2005 Mauritson Rockpile Ridge Zinfandel $? / ****+

2005 Paradise Ridge Rockpile Zinfandel $? / ****+


The final flight consisted of 2009 barrel samples. Since the final product is not known, I won’t pretend to pass judgment on any of them, but the distinctions between the four remained. Of the four, Carol Shelton always seems to get as much fruit flavors as the others, but without as much harsh tannins. In each vintage, her wines were the most fruit forward. The Seghesio wines all come from the same two side-by-side vineyards, and almost taste that way. Like the close two-part harmony of the Everly Brothers (ask your parents) the wines taste as though they have a fruit side and a mineral side, singing together. The Mauritson wines always have as much fruit as the Carol Shelton wines, but are always a little more tannic, and more intensity. Clay Mauritson makes Zinfandel for people with wine cellars. The Paradise Ridge Zinfandels all have that blacker-than-black berry fruit and an undercurrent of black tea, which, based on this small sampling, seems to express itself more as the wine ages.

What Wine with Thanksgiving?

Ahhh, Thanksgiving dinner: the turkey, the dressing, the gravy, the sweet potatoes, the cranberries, the green bean casserole, and the pumpkin pie. The question is: “What wine goes with all that?” Well, it’s a tough question to answer. First, let me say that I agree with the “your favorite wine” philosophy. If you really like Cabernet Sauvignon, then go for it. I just don’t think there is anything in the typical Thanksgiving dinner that will enhance the Cabernet, and vice-versa. Second, Thanksgiving is an American holiday, so the wine should come from America too. No, I don’t mean native American grapes (the idea of Concord wine with turkey makes me shudder). I mean European grapes grown in the United States. Wait, some of you readers are saying: “What about Beaujolais Nouveau?” I know that the release of Beaujolais Nouveau seems to coincide with Thanksgiving dinner very nicely, and that it may be one of the few wines that actually complements cranberry sauce, but if it were released a month earlier or a month later, it wouldn’t be on your Thanksgiving wine radar. My third parameter is that big reds are out. That means Cabernet Sauvignon, Petite Sirah, Petite Verdot, Meritage, other Bordeaux style blends, and big fat Zinfandels are not good matches (though the leaner, more balanced Zins may have a place).

So, what’s left? Please don’t reach for that Chardonnay just yet. In fact, don’t reach for it at all. Most Chardonnay today is grown in the wrong place so it doesn’t have the acid to balance it with food. Then it is over oaked, and put through full malolactic fermentation, so that it becomes more of a cocktail wine than a food wine. If you are wondering how to tell if the Chardonnay you are buying is grown in the “wrong place”, determine what that producer’s star red wine. If it’s something other than Pinot Noir, chances are great that your Chardonnay is grown in the wrong place. You could serve the Chardonnay as an aperitif, but how about a Methode Champenoise sparking wine? Bubbly is always a good choice for a special occasion, and sparkling wine usually has enough acidity to be served with food. If you plan on a sparkling wine with Thanksgiving dinner, choose one of the toasty – yeasty ones, not the delicate lemony ones.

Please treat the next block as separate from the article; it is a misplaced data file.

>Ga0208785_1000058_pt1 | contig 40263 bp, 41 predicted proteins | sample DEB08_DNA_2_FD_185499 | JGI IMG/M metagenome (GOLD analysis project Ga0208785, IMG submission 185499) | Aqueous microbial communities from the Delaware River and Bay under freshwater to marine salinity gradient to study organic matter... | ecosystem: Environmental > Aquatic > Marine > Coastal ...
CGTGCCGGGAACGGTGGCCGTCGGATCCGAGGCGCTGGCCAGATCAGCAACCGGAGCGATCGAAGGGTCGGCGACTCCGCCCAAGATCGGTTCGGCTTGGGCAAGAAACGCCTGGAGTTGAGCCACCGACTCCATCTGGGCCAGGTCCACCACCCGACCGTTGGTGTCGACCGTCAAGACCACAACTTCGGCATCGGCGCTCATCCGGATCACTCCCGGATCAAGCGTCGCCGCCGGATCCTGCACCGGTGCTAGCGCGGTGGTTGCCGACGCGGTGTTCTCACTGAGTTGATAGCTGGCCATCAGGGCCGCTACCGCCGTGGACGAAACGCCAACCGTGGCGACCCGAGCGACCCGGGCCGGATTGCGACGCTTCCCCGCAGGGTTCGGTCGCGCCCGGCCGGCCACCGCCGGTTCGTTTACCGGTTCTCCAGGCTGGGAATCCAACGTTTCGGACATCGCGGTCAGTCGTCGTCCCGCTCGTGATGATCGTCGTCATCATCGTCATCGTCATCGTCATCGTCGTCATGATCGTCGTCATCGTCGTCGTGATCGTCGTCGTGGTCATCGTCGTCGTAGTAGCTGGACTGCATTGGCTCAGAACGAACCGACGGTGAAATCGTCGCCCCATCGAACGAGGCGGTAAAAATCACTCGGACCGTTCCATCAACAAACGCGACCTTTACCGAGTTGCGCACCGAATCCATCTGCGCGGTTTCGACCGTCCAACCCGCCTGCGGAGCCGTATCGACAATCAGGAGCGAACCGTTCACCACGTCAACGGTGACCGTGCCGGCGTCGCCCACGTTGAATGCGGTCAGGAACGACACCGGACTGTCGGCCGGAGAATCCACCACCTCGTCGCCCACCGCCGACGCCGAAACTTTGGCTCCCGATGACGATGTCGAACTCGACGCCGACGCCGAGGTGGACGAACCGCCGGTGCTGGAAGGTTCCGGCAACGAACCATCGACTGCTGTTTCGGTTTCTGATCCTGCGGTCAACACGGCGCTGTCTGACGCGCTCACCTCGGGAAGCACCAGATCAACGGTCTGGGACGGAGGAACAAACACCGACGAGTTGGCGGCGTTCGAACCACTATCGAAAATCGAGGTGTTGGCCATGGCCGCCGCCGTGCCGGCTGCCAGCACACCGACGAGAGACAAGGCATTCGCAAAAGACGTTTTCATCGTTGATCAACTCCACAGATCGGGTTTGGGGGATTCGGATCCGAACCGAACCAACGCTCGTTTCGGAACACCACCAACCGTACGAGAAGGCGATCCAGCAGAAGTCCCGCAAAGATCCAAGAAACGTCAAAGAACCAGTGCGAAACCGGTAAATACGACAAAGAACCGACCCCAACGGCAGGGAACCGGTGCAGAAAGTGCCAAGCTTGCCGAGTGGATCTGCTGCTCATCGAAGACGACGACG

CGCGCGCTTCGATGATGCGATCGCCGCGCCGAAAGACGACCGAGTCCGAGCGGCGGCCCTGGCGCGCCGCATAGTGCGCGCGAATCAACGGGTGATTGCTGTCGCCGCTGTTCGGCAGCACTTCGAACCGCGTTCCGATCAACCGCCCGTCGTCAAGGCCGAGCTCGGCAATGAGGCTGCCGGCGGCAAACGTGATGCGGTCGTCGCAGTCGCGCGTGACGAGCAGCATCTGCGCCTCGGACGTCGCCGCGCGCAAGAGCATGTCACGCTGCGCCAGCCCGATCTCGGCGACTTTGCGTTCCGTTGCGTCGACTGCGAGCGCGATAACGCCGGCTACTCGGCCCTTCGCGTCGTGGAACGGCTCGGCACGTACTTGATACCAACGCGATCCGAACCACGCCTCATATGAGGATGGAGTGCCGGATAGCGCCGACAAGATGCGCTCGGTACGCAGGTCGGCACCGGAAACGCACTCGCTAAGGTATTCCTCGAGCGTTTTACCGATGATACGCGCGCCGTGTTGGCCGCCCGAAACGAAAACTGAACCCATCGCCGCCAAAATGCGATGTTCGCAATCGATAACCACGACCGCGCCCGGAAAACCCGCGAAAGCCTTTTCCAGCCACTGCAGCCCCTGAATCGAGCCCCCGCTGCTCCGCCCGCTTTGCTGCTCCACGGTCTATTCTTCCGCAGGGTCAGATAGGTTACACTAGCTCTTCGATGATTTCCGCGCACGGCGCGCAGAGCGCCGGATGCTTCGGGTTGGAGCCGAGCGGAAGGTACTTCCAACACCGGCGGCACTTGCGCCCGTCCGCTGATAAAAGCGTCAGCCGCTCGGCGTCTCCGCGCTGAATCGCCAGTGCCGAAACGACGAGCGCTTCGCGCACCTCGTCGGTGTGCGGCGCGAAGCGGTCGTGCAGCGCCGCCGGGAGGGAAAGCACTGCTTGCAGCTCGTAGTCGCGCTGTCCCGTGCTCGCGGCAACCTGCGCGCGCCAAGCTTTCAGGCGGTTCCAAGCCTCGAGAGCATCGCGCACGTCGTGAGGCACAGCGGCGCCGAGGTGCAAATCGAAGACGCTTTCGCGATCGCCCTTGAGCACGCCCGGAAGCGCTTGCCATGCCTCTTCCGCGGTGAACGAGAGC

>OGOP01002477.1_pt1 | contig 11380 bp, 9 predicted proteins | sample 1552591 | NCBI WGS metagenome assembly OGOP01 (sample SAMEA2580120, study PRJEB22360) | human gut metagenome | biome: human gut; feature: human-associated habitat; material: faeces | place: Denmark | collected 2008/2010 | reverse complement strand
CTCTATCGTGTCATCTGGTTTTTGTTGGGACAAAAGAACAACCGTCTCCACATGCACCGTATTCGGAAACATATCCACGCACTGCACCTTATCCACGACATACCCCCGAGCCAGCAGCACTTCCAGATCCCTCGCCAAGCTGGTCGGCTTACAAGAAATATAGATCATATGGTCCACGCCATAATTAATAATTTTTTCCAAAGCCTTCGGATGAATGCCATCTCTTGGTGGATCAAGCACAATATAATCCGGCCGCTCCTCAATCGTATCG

Believe it or not, there are white wines other than Chardonnay. Sauvignon Blanc may be the right choice for the green bean casserole and the stuffing/dressing if you make yours with oysters. Roussanne or a Roussanne / Marsanne blend would be an excellent pairing with white meat turkey, mashed potatoes, and a stuffing/dressing that is not overwhelming (no oysters, no red meat sausage, and herbs “in check”). Gewurztraminer, either dry or off-dry would work for the same food items. A Semillon, if you can find a good one, might be the best of all, but fewer and fewer producers seem too be making it. Albariño, a Spanish white variety, is becoming popular, and I can imagine the right one being a good choice for Thanksgiving, but I have some research to do; maybe next year.

As for red wine, Pinot Noir is a great choice, and if I were only going to have one wine, this would probably be it. It should be a good Pinot Noir, though, this is no time for a bargain basement wine. Neither Merlot nor Syrah would be my choice, but I can’t fault either. Zinfandel, so long as it’s a balanced one, would be an excellent choice if the stuffing/dressing has nuts or sausage, or if the yams are on the spicy side, rather than of the marshmallow-topped variety. Grenache would also be a fine choice, especially if the turkey is smoked. Sangiovese or Tempranillo may be interesting options. The trouble is many winemakers tend to use too much new oak in the aging process for these wines, or add Cabernet Sauvignon. These winemakers seem to think that both give these wines more “structure”, but ruin them for our purpose. Barbera, because of its natural acidity, would be an interesting selection, but it goes so well with tomato sauced Italian food, that I tend to want to save it for Lasagna.

Then, there is rosé. A dry rosé goes with a myriad of foods, and may be an alternative here. This is especially true if the gravy or potatoes came out a little too salty.